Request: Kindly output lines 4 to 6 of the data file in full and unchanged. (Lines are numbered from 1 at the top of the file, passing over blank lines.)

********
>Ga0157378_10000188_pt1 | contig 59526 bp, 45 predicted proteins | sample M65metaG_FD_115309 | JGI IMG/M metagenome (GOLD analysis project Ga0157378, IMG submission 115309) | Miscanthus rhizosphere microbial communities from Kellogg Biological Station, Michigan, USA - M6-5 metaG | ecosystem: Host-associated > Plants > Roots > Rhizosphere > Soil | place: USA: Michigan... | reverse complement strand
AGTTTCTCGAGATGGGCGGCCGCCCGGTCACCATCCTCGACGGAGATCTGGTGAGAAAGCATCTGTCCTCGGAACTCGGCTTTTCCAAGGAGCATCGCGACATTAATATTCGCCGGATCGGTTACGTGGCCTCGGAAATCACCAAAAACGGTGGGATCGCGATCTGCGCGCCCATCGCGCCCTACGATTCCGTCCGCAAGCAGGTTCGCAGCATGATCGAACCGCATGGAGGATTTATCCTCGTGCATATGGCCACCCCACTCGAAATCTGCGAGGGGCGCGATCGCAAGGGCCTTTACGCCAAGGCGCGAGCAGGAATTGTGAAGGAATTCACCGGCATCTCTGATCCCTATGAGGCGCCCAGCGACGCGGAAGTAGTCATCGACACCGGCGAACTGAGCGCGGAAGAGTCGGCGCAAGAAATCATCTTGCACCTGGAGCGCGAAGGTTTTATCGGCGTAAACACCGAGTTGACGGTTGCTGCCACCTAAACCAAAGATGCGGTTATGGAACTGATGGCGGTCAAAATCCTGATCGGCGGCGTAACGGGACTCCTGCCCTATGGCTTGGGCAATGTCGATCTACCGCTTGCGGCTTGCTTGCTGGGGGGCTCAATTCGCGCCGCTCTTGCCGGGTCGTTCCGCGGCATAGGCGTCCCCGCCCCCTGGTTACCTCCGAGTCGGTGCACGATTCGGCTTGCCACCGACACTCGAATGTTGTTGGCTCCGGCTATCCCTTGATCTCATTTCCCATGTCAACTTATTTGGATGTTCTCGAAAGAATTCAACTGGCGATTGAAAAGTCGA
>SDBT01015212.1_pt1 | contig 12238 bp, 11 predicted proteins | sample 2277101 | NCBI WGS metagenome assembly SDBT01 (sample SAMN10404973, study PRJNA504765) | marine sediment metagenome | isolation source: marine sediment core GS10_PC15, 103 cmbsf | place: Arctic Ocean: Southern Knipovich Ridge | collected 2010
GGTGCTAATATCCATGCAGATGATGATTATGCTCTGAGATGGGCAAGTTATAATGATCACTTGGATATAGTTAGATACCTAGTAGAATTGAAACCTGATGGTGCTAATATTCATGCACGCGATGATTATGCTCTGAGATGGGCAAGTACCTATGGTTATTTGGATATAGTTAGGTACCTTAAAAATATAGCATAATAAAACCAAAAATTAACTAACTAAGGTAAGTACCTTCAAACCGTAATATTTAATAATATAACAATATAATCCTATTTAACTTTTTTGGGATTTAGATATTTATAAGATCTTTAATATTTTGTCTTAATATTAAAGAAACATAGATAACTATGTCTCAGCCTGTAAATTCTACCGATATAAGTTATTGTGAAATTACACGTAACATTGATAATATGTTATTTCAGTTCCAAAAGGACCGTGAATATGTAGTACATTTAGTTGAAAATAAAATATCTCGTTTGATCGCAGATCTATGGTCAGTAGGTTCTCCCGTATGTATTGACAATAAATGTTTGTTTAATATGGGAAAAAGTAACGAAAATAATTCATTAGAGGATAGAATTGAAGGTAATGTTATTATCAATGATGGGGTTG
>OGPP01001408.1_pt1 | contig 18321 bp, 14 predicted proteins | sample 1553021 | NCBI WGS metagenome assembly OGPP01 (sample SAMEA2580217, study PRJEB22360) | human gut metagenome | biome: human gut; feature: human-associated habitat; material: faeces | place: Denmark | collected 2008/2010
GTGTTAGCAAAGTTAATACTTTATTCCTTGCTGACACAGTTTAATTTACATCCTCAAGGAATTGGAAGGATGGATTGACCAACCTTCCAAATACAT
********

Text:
GGTGCTAATATCCATGCAGATGATGATTATGCTCTGAGATGGGCAAGTTATAATGATCACTTGGATATAGTTAGATACCTAGTAGAATTGAAACCTGATGGTGCTAATATTCATGCACGCGATGATTATGCTCTGAGATGGGCAAGTACCTATGGTTATTTGGATATAGTTAGGTACCTTAAAAATATAGCATAATAAAACCAAAAATTAACTAACTAAGGTAAGTACCTTCAAACCGTAATATTTAATAATATAACAATATAATCCTATTTAACTTTTTTGGGATTTAGATATTTATAAGATCTTTAATATTTTGTCTTAATATTAAAGAAACATAGATAACTATGTCTCAGCCTGTAAATTCTACCGATATAAGTTATTGTGAAATTACACGTAACATTGATAATATGTTATTTCAGTTCCAAAAGGACCGTGAATATGTAGTACATTTAGTTGAAAATAAAATATCTCGTTTGATCGCAGATCTATGGTCAGTAGGTTCTCCCGTATGTATTGACAATAAATGTTTGTTTAATATGGGAAAAAGTAACGAAAATAATTCATTAGAGGATAGAATTGAAGGTAATGTTATTATCAATGATGGGGTTG
>OGPP01001408.1_pt1 | contig 18321 bp, 14 predicted proteins | sample 1553021 | NCBI WGS metagenome assembly OGPP01 (sample SAMEA2580217, study PRJEB22360) | human gut metagenome | biome: human gut; feature: human-associated habitat; material: faeces | place: Denmark | collected 2008/2010
GTGTTAGCAAAGTTAATACTTTATTCCTTGCTGACACAGTTTAATTTACATCCTCAAGGAATTGGAAGGATGGATTGACCAACCTTCCAAATACAT